21 August 2022

21 August

Giuseppe Meazza - Italy's first superstar

Inter striker who gave his name to the San Siro stadium

Italian football's first superstar, the prolific goalscorer Giuseppe Meazza, died on this day in 1969, two days before what would have been his 69th birthday.  Most biographical accounts of his life say Meazza was staying at his holiday villa in Rapallo, on the coast of Liguria, when he passed away but John Foot, the historian, says he died in Monza, much closer to his home city of Milan.  Meazza, who was equally effective playing as a conventional centre forward or as a number 10, spent much of his career with Internazionale, the Milan club for whom he scored a staggering 243 league goals in 365 appearances.  In the later stages of his career he left Inter after suffering a serious injury, initially joining arch rivals AC Milan.  A year after his death, the civic authorities in Milan announced that the stadium shared by the two clubs in the San Siro district of the city would be renamed Stadio Giuseppe Meazza in his honour.  Born in the Porta Vittoria area of Milan, not far from the centre, Meazza had a tough upbringing.  His father was killed in the First World War when Giuseppe was only seven.  He was a rather sickly child and was sent to an 'open-air' school.  Read more…


Lino Capolicchio - actor

Acclaimed for role in Vittorio De Sica classic

The actor and director Lino Capolicchio, who starred in Vittorio De Sica’s Oscar-winning film The Garden of the Finzi-Continis, was born on this day in 1943 in Merano, an alpine town in the Trentino-Alto Adige region of northern Italy.  Capolicchio appeared in more than 70 films and TV dramas, and dubbed the voice of Bo Hazzard in the Italian adaptation of the American action-comedy The Dukes of Hazzard.  As a director, he won awards for Pugili, a drama-documentary film set in the world of boxing based on his own storylines, but it is for The Garden of the Finzi-Continis, for which he won a David di Donatello award for best actor, that he is best remembered.  The movie is about a wealthy Jewish family in Ferrara in the 1930s, whose adult children, Micol and Alberto, enjoy blissful summers entertaining friends with tennis and parties in the garden of the family’s sumptuous villa.  Capolicchio’s character, Giorgio, from another middle-class Jewish family, falls in love with Micol but she only toys with his attentions. In any event, everything changes with the outbreak of war as northern Italy’s Jewish population become targets for the Nazis and their Fascist allies.  Read more…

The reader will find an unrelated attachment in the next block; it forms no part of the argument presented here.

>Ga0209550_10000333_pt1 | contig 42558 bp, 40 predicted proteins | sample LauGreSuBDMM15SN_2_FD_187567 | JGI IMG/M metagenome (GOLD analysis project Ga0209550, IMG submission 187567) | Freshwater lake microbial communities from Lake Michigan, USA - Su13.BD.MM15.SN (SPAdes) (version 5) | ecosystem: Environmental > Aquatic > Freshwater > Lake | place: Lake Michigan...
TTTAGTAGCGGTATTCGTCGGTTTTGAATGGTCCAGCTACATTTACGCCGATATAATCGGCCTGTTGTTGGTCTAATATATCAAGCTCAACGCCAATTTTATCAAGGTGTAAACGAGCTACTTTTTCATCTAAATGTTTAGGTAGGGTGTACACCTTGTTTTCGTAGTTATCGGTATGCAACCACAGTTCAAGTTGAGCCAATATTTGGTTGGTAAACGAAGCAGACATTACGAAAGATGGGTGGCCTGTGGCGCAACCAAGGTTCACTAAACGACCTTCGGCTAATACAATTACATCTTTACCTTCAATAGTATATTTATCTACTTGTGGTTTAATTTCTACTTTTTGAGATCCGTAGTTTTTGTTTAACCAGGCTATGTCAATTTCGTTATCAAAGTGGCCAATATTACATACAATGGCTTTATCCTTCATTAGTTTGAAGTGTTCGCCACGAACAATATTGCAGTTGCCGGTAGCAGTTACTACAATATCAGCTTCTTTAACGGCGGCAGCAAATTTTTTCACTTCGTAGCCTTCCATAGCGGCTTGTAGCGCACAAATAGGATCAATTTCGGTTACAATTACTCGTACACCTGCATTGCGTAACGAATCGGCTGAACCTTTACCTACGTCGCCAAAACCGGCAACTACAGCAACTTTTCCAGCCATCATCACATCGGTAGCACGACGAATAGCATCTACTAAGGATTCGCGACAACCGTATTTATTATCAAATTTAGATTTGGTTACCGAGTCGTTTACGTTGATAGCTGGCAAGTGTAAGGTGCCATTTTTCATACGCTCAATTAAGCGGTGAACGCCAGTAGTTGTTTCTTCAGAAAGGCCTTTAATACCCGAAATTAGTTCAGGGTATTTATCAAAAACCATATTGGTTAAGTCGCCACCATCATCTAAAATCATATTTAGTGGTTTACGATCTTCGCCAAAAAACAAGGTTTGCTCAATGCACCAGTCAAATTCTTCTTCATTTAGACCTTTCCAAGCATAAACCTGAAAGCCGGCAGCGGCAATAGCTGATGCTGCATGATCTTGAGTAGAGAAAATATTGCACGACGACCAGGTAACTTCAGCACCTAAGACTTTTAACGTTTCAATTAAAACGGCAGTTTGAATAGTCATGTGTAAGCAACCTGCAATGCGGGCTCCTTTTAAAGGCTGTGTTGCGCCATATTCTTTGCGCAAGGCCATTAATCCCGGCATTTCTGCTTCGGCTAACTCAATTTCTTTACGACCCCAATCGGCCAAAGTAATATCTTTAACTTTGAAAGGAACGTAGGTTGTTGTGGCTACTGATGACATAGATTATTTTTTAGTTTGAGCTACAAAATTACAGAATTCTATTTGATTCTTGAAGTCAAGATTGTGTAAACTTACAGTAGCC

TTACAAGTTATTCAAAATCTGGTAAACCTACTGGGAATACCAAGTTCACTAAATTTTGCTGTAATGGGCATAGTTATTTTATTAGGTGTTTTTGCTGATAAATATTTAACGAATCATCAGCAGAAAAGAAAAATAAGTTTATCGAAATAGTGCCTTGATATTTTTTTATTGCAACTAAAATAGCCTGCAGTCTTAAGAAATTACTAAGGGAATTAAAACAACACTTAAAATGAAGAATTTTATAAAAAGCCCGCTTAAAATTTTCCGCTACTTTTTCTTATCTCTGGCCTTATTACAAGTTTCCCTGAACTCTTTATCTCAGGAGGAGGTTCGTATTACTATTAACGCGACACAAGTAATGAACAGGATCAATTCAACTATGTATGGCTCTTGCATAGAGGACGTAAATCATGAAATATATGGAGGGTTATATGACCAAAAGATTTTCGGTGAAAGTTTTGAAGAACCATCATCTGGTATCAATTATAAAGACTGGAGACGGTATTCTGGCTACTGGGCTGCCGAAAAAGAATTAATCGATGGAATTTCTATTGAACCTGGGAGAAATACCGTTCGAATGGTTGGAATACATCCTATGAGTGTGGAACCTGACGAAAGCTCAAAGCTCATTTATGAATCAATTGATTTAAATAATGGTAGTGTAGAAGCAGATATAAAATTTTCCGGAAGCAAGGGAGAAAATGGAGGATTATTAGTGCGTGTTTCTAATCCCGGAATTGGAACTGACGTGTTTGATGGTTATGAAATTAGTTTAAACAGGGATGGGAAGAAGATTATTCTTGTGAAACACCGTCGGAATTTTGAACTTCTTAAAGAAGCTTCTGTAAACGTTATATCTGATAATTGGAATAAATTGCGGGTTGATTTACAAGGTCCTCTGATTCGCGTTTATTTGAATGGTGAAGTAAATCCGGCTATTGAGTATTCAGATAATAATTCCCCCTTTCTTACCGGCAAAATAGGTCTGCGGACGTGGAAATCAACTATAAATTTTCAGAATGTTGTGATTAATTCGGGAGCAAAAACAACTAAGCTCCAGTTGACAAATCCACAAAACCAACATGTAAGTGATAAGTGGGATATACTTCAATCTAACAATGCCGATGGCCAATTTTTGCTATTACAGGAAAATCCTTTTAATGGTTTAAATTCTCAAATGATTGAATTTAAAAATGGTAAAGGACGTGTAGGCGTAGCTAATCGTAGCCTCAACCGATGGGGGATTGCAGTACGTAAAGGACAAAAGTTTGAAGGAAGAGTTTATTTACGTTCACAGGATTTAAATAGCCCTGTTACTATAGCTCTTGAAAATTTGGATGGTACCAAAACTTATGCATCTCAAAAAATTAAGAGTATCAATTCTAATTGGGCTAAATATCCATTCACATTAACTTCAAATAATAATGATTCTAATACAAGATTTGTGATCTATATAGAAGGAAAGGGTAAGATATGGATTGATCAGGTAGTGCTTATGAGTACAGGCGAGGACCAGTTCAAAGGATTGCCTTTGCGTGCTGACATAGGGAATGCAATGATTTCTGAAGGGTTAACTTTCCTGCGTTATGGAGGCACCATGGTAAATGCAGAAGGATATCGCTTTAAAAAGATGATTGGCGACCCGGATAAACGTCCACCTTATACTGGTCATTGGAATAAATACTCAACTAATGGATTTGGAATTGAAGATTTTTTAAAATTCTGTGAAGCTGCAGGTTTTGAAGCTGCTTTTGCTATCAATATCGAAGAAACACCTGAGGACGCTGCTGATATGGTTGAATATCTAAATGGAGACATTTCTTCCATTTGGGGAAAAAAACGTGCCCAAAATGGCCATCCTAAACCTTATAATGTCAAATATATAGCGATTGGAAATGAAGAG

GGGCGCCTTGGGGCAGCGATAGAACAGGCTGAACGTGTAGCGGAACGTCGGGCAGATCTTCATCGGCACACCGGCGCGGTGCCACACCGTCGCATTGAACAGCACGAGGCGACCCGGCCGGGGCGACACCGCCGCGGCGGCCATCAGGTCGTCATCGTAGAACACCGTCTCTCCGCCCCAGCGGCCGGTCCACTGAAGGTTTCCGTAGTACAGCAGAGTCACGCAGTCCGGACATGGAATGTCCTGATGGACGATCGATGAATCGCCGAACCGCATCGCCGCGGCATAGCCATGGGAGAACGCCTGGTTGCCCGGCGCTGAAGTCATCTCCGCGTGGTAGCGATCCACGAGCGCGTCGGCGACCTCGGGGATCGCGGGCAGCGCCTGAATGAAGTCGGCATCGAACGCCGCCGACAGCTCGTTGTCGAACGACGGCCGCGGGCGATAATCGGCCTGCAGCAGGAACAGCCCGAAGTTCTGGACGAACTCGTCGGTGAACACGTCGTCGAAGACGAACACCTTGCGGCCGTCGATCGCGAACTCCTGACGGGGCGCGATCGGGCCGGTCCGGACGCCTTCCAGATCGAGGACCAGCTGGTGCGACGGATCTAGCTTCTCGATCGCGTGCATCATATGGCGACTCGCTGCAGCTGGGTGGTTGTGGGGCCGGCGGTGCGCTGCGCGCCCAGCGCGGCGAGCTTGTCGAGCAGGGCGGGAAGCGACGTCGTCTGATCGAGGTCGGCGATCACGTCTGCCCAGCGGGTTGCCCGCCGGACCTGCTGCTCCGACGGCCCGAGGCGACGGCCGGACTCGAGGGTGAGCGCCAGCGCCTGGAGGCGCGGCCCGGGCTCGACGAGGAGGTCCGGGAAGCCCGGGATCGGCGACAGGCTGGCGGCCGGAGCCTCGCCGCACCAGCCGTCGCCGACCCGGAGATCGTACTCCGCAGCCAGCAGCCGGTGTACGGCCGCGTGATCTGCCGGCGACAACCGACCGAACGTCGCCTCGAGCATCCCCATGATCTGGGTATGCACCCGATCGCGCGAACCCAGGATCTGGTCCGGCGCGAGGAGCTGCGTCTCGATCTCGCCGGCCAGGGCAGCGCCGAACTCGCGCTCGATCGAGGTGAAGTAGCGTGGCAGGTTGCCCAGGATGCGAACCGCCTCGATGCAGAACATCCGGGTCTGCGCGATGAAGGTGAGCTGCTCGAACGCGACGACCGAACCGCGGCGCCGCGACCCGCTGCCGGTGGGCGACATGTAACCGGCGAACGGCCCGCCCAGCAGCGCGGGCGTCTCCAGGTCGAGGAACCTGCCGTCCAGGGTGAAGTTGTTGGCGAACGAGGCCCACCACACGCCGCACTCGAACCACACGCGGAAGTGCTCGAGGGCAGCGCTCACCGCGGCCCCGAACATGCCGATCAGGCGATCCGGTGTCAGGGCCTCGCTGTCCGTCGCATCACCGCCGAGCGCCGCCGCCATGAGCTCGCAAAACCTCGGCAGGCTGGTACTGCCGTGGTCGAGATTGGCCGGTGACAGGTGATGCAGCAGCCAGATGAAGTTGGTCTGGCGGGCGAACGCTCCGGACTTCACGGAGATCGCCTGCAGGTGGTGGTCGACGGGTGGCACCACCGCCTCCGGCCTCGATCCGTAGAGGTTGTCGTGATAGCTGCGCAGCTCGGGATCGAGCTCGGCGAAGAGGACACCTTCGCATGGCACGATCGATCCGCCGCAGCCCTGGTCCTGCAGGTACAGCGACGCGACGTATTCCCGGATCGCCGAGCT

Emilio Salgari – adventure novelist

Author’s heroes and stories are still part of popular culture

Emilio Salgari, who is considered the father of Italian adventure fiction, was born on this day in 1862 in Verona.  Despite producing a long list of novels that were widely read in Italy, many of which were turned into films, Salgari never earned much money from his work. His life was blighted by depression and he committed suicide in 1911.  But he is still among the 40 most translated Italian authors and his most popular novels have been adapted as comics, animated series and films. Although he was not given the credit at the time, he is now considered the grandfather of the Spaghetti Western.  Salgari was born into a family of modest means and from a young age wanted to go to sea. He studied seamanship at a naval academy in Venice but was considered not good enough academically and never graduated.  He started writing as a reporter on the Verona daily newspaper La Nuova Arena, which published some of his fiction as serials. He developed a reputation for having lived a life of adventure and claimed to have explored the Sudan, met Buffalo Bill in Nebraska and sailed the Seven Seas.   Read more…


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